Relative neighborhood graph

In computational geometry, the relative neighborhood graph (RNG) is an undirected graph defined on a set of points in the Euclidean plane by connecting two points p and q by an edge whenever there does not exist a third point r that is closer to both p and q than they are to each other. This graph was proposed by Godfried Toussaint in 1980 as a way of defining a structure from a set of points that would match human perceptions of the shape of the set.

Algorithms

Supowit (1983) showed how to construct the relative neighborhood graph efficiently in O(n log n) time. It can be computed in O (n) expected time, for random set of points distributed uniformly in the unit square. The relative neighborhood graph can be computed in linear time from the Delaunay triangulation of the point set.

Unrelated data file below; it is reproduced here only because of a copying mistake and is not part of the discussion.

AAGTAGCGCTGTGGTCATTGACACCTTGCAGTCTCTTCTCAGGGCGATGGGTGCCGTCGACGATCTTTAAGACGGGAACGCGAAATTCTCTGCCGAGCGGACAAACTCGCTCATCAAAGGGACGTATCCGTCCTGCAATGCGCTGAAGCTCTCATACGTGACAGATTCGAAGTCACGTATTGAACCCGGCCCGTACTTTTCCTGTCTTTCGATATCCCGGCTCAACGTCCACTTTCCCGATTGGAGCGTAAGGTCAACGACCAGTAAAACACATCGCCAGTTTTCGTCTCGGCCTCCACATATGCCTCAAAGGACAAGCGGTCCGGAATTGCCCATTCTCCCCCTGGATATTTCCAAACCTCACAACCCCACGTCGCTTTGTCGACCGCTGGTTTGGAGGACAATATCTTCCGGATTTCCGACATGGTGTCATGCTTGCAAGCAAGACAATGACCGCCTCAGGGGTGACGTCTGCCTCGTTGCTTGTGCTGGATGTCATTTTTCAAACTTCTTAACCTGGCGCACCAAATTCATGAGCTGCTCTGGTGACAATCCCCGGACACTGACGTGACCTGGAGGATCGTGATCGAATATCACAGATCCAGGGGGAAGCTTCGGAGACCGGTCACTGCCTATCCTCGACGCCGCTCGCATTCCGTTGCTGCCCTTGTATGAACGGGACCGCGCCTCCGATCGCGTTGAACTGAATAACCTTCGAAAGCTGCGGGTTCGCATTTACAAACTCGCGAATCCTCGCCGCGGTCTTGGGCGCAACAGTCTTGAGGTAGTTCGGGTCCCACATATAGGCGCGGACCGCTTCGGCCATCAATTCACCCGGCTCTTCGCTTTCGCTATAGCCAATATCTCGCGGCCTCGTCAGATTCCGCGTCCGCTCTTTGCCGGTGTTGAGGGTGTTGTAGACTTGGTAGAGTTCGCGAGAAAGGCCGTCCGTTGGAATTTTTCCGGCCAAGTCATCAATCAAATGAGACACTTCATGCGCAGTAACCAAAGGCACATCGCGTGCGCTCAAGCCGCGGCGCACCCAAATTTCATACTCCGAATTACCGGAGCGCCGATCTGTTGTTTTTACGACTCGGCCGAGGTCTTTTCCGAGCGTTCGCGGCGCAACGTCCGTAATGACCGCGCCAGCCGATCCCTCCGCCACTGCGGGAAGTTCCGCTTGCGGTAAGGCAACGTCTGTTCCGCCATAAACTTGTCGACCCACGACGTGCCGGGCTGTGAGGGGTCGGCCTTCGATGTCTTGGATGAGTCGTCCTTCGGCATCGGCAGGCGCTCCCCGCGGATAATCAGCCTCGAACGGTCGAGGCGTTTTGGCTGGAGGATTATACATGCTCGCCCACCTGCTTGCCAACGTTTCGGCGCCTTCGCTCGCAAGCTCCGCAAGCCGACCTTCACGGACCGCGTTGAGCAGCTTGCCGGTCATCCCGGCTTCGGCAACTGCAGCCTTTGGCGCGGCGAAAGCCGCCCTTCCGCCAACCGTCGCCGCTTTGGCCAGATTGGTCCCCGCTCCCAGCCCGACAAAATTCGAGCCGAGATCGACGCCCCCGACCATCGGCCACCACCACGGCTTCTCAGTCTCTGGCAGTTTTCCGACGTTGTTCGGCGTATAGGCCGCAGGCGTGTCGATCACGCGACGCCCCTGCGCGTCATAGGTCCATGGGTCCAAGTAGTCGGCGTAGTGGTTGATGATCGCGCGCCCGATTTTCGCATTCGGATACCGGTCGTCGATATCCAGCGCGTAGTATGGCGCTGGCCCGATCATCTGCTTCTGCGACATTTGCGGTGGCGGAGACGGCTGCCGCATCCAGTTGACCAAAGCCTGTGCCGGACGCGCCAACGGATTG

Generalizations

Because it is defined only in terms of the distances between points, the relative neighborhood graph can be defined for point sets in any dimension, and for non-Euclidean metrics.

Related graphs

The relative neighborhood graph is an example of a lens-based beta skeleton. It is a subgraph of the Delaunay triangulation. In turn, the Euclidean minimum spanning tree is a subgraph of it, from which it follows that it is a connected graph.

The Urquhart graph, the graph formed by removing the longest edge from every triangle in the Delaunay triangulation, was originally proposed as a fast method to compute the relative neighborhood graph. Although the Urquhart graph sometimes differs from the relative neighborhood graph it can be used as an approximation to the relative neighborhood graph.